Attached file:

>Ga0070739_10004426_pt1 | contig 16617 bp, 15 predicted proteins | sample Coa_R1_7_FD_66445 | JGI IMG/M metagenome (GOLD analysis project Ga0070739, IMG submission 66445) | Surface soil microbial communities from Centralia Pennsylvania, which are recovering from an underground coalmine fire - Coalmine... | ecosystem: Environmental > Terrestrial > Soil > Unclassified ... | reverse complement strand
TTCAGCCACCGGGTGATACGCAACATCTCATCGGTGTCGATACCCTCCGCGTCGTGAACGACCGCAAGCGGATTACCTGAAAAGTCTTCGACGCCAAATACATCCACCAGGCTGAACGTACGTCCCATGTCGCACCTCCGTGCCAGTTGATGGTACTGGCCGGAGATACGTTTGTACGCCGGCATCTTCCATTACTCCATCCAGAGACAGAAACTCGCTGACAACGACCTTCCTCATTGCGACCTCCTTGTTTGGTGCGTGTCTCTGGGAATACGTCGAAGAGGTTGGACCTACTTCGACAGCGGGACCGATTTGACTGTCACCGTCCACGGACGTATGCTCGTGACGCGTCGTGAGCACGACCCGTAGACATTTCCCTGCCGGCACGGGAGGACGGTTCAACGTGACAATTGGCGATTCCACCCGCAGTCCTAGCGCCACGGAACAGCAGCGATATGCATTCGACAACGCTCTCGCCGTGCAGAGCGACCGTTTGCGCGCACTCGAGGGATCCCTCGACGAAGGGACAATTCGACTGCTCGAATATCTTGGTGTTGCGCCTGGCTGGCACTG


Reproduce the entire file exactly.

>Ga0070739_10004426_pt1 | contig 16617 bp, 15 predicted proteins | sample Coa_R1_7_FD_66445 | JGI IMG/M metagenome (GOLD analysis project Ga0070739, IMG submission 66445) | Surface soil microbial communities from Centralia Pennsylvania, which are recovering from an underground coalmine fire - Coalmine... | ecosystem: Environmental > Terrestrial > Soil > Unclassified ... | reverse complement strand
TTCAGCCACCGGGTGATACGCAACATCTCATCGGTGTCGATACCCTCCGCGTCGTGAACGACCGCAAGCGGATTACCTGAAAAGTCTTCGACGCCAAATACATCCACCAGGCTGAACGTACGTCCCATGTCGCACCTCCGTGCCAGTTGATGGTACTGGCCGGAGATACGTTTGTACGCCGGCATCTTCCATTACTCCATCCAGAGACAGAAACTCGCTGACAACGACCTTCCTCATTGCGACCTCCTTGTTTGGTGCGTGTCTCTGGGAATACGTCGAAGAGGTTGGACCTACTTCGACAGCGGGACCGATTTGACTGTCACCGTCCACGGACGTATGCTCGTGACGCGTCGTGAGCACGACCCGTAGACATTTCCCTGCCGGCACGGGAGGACGGTTCAACGTGACAATTGGCGATTCCACCCGCAGTCCTAGCGCCACGGAACAGCAGCGATATGCATTCGACAACGCTCTCGCCGTGCAGAGCGACCGTTTGCGCGCACTCGAGGGATCCCTCGACGAAGGGACAATTCGACTGCTCGAATATCTTGGTGTTGCGCCTGGCTGGCACTG